Subscribe to our InfoBytes Blog weekly newsletter and other publications for news affecting the financial services industry.
On February 16, the New York governor signed S898, which amends the state’s recently enacted commercial financing disclosure law to expand its coverage and delay the effective date. As previously covered by InfoBytes, in December 2020, the governor signed S5470, which establishes consumer-style disclosure requirements for certain commercial transactions under $500,000. The law exempts (i) financial institutions (defined as a chartered or licensed bank, trust company, industrial loan company, savings and loan association, or federal credit union, authorized to do business in New York); (ii) lenders regulated under the federal Farm Credit Act; (iii) commercial financing transactions secured by real property; (iv) technology service providers; and (v) lenders who make no more than five applicable transactions in New York in a 12-month period. The law is currently set to take effect on June 21, which is 180 days after the December 23, 2020 enactment. As noted by the sponsor memo, prior to signing the law, the governor “expressed concerns about the reach of the bill and the time needed to implement the required rulemaking.” After enactment, the legislature introduced S898, which contains the “negotiated change to the underlying chapter [to] address those concerns.”
S898 increases the coverage of the consumer-style disclosure requirements to commercial transactions under $2.5 million and creates a new exemption for certain vehicle dealers. The law also extends the effective date to January 1, 2022.
On December 15, the FDIC approved a final rule (with accompanying fact sheet) that requires certain conditions and commitments for approval or non-objection to certain filings involving industrial banks and industrial loan companies (collectively, “industrial banks”), such as deposit insurance, change in bank control, and merger filings. The final rule is substantially similar to the proposed rule issued by the FDIC in March (covered by InfoBytes here) and applies to industrial banks whose parent company is not subject to consolidated supervision by the Federal Reserve Board. Specifically, the FDIC is now requiring a covered parent company to enter into written agreements with the FDIC and the industrial bank to: (i) address the company’s relationship with the industrial bank; (ii) require capital and liquidity support from the parent company to the industrial bank; and (iii) establish appropriate recordkeeping and reporting requirements. Additionally, the final rule requires prospective covered companies to agree to a minimum of eight commitments, which, for the most part, the FDIC has previously required as a condition of granting deposit insurance to industrial banks.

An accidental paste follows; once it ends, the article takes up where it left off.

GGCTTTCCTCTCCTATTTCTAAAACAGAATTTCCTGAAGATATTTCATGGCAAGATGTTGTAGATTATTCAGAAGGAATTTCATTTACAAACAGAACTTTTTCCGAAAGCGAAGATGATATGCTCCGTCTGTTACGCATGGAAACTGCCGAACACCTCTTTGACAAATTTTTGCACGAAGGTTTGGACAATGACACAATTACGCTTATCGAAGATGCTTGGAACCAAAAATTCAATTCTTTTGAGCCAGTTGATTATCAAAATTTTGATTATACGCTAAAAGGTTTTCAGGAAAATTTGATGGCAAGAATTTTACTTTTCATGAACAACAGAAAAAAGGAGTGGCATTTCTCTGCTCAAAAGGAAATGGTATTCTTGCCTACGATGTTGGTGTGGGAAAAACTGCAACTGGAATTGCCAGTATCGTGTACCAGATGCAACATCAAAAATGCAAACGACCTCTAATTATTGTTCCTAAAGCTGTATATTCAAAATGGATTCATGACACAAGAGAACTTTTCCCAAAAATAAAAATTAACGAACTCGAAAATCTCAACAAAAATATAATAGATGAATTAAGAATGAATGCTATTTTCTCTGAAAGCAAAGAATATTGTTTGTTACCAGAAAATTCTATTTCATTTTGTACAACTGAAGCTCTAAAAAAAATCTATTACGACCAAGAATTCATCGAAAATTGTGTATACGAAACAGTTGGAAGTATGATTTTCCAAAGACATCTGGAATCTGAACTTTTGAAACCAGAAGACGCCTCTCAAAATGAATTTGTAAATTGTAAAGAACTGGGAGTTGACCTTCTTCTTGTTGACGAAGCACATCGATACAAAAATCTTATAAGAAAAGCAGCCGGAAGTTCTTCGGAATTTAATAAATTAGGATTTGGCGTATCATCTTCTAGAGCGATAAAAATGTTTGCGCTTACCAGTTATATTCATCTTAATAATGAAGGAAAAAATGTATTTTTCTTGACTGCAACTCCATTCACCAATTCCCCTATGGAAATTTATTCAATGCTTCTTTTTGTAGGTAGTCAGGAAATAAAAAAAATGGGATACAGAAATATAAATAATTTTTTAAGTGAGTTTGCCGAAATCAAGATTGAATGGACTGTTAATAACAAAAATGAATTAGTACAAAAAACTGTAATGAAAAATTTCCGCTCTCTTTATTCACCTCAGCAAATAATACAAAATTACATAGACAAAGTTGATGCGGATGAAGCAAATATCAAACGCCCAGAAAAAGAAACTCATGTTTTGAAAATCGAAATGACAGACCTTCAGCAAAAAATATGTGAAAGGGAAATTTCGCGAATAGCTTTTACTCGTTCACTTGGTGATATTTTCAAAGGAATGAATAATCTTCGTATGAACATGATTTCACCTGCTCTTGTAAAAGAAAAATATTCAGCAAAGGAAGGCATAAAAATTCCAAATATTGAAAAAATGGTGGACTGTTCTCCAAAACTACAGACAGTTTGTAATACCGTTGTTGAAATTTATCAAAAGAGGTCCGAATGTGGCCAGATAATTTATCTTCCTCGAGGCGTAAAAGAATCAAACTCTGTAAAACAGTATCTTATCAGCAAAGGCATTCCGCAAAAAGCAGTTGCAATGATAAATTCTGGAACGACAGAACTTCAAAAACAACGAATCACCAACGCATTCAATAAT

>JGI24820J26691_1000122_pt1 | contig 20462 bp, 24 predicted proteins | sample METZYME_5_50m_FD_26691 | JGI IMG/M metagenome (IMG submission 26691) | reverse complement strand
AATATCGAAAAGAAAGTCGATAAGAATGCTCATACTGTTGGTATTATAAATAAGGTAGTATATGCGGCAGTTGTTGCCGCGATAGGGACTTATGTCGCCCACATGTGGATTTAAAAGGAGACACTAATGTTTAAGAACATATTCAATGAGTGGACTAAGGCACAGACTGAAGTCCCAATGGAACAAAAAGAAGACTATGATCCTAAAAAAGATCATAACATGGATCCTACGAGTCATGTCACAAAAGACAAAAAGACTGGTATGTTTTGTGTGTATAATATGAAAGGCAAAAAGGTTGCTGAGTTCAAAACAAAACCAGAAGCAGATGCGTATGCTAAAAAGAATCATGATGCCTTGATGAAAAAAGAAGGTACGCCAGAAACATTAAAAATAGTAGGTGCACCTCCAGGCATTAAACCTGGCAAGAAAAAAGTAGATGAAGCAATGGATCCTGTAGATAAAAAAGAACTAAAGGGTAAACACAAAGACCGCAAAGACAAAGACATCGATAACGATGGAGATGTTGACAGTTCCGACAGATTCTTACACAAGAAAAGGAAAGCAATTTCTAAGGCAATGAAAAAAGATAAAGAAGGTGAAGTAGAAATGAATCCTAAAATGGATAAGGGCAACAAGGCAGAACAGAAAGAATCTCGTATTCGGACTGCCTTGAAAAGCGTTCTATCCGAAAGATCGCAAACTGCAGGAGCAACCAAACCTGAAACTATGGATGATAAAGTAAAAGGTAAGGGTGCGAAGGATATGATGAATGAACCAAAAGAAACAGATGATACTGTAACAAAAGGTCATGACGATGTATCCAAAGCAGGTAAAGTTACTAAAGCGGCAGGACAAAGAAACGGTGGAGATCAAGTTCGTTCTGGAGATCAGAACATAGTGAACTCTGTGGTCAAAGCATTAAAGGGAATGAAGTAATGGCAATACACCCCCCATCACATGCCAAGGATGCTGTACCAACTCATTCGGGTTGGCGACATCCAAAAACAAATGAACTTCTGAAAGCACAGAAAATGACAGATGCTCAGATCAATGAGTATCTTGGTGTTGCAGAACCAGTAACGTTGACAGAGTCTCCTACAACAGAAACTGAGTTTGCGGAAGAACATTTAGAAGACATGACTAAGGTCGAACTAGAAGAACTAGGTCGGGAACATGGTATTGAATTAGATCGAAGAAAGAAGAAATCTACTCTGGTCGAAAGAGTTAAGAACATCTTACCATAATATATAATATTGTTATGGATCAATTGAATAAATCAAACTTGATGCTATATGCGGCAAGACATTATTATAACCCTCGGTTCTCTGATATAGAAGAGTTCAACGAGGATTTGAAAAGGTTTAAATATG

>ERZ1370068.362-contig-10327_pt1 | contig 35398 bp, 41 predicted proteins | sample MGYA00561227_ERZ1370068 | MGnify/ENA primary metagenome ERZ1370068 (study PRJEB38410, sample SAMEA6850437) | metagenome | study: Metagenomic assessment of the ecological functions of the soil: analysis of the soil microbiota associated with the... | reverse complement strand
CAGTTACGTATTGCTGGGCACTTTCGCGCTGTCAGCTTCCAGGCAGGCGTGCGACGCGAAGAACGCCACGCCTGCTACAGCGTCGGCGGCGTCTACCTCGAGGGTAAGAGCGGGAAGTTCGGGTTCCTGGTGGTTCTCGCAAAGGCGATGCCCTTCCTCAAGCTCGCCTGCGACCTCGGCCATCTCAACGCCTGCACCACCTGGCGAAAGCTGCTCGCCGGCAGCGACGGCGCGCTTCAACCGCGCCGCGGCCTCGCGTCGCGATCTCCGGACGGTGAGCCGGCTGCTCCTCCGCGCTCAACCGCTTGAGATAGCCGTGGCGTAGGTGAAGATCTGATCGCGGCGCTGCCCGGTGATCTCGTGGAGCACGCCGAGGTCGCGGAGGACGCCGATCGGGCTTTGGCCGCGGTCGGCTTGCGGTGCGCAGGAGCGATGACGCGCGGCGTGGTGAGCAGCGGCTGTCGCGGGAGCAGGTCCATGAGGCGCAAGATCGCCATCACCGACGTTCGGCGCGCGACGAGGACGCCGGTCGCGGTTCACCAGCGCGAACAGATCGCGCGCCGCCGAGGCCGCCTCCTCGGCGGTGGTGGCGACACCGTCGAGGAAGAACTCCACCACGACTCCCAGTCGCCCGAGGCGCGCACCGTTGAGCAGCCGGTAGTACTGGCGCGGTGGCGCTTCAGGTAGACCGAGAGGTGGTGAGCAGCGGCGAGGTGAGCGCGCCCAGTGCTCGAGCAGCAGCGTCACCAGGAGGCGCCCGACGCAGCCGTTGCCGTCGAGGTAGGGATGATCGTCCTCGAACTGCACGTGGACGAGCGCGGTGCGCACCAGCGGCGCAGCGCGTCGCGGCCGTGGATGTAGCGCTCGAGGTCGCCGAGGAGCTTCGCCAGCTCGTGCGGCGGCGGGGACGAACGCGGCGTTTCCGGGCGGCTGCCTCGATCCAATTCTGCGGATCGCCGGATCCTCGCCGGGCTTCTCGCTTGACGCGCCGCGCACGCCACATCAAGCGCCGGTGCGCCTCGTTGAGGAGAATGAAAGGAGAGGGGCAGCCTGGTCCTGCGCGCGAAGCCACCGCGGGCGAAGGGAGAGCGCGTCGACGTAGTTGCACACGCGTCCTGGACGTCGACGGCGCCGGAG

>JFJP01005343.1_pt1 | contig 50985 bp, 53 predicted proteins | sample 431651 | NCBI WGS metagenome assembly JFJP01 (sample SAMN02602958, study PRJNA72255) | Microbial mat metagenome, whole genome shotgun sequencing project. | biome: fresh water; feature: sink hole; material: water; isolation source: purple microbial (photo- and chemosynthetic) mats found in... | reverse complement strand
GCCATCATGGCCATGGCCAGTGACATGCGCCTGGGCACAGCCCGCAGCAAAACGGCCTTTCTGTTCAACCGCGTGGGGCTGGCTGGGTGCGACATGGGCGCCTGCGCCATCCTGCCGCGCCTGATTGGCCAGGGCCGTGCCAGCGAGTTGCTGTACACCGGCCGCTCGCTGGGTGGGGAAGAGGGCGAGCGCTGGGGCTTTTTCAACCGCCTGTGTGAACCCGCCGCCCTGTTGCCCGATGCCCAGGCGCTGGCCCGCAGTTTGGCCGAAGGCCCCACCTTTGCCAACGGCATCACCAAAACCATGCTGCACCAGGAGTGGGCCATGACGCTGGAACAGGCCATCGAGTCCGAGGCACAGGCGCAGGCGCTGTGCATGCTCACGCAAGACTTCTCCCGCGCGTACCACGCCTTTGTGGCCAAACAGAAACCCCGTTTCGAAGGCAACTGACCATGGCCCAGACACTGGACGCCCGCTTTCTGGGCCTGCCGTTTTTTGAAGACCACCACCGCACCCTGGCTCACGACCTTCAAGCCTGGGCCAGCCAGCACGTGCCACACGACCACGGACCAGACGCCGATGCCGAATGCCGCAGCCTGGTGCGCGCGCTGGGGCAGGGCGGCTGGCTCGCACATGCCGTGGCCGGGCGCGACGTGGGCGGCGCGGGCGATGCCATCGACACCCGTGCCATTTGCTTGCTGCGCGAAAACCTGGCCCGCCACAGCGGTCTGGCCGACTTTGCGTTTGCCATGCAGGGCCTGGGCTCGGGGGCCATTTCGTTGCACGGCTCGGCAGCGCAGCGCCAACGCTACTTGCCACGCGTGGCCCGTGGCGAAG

The final rule makes four substantive changes to the proposal: (i) requiring compliance from covered entities on or after the effective date of the rule rather than only after; (ii) requiring additional reporting regarding systems for protecting the security, confidentiality, and integrity of consumer and nonpublic personal information; (iii) increasing the threshold limiting the parent company’s representation on the board of the subsidiary industrial bank from 25 percent to less than 50 percent; and (iv) modifying the restrictions on appointments of directors and executives to apply only during the first three years of becoming a subsidiary of a covered parent company.